ORLANDO — A former Florida lawmaker, a state transportation official and a former board member of an Orlando expressway authority were indicted Wednesday on misdemeanor charges of violating public meeting laws. A grand jury indicted former Florida House member Chris Dorworth, Florida Department of Transportation public affairs worker Rebekah Hammond and Scott Batterson, a former board member of the Orlando Orange County Expressway Authority.
The indictments came hours after another former board member, Marco Pena, pleaded guilty to violating Florida’s open meetings law and testified in front of the grandjury. State Attorney Jeff Ashton said the grand jurors asked him to convey their concerns about the perceived “culture of corruption” surrounding the Expressway Authority.
“The grand jurors feel that by their decisions, it’s pretty clear that in their opinion that culture has not completely abated, despite the efforts of some very well-meaning, well intentioned people at the Expressway Authority,”Ashton said. Dorworth, Hammond and Batterson face a maximum 60 days in jail, six months’ probation and $500 fine for their misdemeanor charges. The state Department of Transportation said Hammond resigned Wednesday. In a written statement, the department said it had cooperated with the investigation.
They are all accused of participating in meetings and communicating through “conduits, intermediaries or third parties,” information related to the official acts to be taken by the expressway board. Phone and email messages left with Dorworth and Hammond were not immediately returned. A message left with Batterson’s attorney was also not immediately returned.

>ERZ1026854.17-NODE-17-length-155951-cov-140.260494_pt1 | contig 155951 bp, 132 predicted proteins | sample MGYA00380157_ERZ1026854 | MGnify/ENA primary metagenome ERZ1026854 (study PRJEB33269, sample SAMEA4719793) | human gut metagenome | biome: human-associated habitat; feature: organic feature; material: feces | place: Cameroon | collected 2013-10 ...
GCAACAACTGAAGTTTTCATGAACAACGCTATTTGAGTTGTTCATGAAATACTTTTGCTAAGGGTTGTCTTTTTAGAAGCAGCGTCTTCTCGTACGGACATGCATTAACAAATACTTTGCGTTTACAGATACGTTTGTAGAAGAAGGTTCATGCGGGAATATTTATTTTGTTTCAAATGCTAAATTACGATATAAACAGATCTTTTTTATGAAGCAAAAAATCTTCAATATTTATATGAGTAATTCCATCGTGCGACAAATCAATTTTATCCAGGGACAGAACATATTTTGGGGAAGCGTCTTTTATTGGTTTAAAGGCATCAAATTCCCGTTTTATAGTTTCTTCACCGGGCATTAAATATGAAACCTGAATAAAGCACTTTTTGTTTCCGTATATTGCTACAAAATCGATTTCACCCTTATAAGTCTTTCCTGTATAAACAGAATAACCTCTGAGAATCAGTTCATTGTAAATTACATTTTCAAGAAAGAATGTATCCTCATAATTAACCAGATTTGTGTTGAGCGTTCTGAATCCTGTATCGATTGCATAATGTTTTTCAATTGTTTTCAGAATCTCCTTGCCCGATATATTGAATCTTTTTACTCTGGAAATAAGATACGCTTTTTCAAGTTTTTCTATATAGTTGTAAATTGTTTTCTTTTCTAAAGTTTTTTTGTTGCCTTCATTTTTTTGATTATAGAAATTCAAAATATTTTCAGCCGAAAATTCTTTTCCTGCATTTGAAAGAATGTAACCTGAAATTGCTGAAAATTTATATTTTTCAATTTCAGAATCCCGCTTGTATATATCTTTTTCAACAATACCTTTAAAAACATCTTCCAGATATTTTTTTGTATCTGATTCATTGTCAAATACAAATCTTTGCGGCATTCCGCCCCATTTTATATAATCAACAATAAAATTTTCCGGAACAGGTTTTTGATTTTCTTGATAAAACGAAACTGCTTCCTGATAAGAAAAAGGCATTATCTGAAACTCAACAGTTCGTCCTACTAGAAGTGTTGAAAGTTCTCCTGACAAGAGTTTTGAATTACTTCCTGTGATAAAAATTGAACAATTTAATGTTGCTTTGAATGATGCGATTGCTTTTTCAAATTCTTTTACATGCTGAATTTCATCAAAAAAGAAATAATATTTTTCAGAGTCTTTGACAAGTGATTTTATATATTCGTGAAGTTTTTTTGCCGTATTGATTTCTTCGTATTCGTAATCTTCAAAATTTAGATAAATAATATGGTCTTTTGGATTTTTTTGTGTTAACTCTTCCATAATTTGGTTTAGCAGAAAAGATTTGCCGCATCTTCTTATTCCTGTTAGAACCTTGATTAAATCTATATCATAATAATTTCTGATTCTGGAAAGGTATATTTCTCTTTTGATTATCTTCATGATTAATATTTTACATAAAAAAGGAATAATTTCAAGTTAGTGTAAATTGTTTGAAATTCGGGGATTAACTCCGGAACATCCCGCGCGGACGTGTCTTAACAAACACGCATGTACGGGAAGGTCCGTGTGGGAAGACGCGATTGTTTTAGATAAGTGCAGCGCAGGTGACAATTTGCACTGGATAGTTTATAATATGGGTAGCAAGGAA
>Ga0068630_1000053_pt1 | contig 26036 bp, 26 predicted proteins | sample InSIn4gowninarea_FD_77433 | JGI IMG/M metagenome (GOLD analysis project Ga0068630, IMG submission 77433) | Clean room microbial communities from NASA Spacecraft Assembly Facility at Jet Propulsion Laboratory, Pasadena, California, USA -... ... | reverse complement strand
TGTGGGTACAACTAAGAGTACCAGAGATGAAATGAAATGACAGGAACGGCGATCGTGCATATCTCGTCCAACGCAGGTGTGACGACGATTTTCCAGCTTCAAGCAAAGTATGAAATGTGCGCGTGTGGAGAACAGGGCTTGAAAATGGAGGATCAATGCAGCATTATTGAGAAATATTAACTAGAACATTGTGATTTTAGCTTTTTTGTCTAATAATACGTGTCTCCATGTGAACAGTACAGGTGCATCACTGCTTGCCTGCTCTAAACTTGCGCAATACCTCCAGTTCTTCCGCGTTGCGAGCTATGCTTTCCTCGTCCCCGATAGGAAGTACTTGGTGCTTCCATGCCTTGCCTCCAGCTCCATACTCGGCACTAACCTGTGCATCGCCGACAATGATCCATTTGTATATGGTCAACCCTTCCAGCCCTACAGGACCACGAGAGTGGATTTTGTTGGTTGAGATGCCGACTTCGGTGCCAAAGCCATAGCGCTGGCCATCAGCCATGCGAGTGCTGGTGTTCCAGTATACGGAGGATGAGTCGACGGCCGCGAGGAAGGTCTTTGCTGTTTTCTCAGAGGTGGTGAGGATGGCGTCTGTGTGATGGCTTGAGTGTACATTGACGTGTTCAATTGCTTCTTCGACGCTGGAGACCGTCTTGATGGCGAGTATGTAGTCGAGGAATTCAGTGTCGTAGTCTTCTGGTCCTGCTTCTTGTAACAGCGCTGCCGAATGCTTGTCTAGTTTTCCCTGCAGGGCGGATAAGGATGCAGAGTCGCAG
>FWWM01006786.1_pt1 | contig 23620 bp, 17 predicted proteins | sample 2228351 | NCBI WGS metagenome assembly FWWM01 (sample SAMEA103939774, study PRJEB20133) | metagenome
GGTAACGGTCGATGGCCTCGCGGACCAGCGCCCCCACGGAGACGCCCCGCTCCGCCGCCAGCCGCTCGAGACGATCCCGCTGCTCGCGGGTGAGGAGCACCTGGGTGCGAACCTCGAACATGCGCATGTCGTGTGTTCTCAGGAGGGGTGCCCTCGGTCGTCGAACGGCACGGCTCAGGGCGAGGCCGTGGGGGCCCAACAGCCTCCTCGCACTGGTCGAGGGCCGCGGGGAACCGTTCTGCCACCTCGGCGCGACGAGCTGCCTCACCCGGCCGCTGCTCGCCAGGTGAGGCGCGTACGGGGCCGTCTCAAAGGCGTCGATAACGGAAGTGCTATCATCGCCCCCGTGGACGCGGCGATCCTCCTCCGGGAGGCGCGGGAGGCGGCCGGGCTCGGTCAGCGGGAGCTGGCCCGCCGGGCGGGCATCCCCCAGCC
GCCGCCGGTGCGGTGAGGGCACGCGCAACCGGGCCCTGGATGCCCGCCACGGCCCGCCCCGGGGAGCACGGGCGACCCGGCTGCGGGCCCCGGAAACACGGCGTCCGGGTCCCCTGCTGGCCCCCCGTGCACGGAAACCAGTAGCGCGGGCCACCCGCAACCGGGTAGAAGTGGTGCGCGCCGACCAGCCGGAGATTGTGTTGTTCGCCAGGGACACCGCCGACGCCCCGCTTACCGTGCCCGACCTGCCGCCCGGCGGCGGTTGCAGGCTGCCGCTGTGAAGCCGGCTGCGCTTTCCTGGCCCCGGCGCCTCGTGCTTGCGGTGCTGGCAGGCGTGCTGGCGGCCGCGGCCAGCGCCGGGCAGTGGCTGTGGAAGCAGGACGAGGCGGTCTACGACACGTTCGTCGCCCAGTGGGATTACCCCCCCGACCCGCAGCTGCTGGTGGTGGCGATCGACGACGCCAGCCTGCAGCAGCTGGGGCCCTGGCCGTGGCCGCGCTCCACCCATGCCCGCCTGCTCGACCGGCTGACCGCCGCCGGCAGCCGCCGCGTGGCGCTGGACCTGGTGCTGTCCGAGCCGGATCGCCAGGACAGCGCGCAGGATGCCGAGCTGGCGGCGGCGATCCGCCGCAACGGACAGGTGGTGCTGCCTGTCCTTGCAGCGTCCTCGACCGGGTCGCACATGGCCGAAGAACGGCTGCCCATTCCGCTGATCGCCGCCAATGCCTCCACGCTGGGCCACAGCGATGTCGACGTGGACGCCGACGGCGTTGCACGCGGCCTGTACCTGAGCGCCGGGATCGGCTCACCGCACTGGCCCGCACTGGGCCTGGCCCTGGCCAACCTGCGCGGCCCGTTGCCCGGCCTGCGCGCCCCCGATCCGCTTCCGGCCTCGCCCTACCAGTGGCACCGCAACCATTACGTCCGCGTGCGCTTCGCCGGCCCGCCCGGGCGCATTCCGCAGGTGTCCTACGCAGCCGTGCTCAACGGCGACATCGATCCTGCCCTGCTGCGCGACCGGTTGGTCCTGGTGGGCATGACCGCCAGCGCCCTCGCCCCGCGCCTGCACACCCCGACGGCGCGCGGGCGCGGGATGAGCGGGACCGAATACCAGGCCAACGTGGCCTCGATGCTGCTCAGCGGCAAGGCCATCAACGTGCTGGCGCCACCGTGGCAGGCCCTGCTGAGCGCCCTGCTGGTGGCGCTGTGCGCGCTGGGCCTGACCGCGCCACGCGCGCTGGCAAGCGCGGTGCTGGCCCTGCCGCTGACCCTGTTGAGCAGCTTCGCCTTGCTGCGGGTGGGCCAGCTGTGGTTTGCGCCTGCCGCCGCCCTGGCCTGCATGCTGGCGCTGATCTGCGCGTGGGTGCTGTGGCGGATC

Pena didn’t appear in court for his plea but his attorney entered it on his behalf to a misdemeanor charge. Under the agreement, Pena avoids jail time and probation, and is paying a $500 fine. Ashton also wouldn’t specify what Pena, Dorworth, Hammond and Batterson allegedly did to violate the Sunshine Law. Discovery documents detailing the charges won’t be released until after they are made available to each defendant. However, the state attorney’s office said Tuesday that Pena had given Ashton sworn testimony regarding the open meetings violations involving Expressway Authority business. Dorworth was defeated in the 2012 elections. He currently works at Ballard Partners in Orlando. It’s one of the big lobbying firms in Tallahassee and is run by Brian Ballard, a major fundraiser for the Florida GOP and Gov. Rick Scott. The Expressway Authority handles the operation of toll roads in Orlando and Orange County.
The state attorney’s office began investigating Expressway Authority board members for possible open meeting law violations following claims that Pena, Batterson and Noranne Downs conspired to oust former member Max Crumit, who left in September 2013. All three previously denied wrongdoing. But state attorney’s office Executive Director Richard Wallsh told Judge Carolyn Freeman that the Sunshine Law offenses Pena pleaded to occurred between June and August of 2013. Steve Precourt, who has represented parts of central Florida in the Florida House since 2006, and served as majority leader in 2013 was named as Crumit’s replacement in early January. However, he declined the position because of the state attorney’s investigation.
Pena was appointed to the board last year by Gov. Scott but resigned last month shortly after Batterson was indicted on felony bribery and two felony counts of solicitation for receiving unlawful compensation. Batterson was suspended short time later by Scott. Last month the state attorney’s office released more than 500 pages of sworn statements that witnesses made to investigators. The interviews include testimony about non-public meetings that Batterson had with Dorworth, Hammond, Jason Brodeur and others in which Expressway Authority- related business was discussed.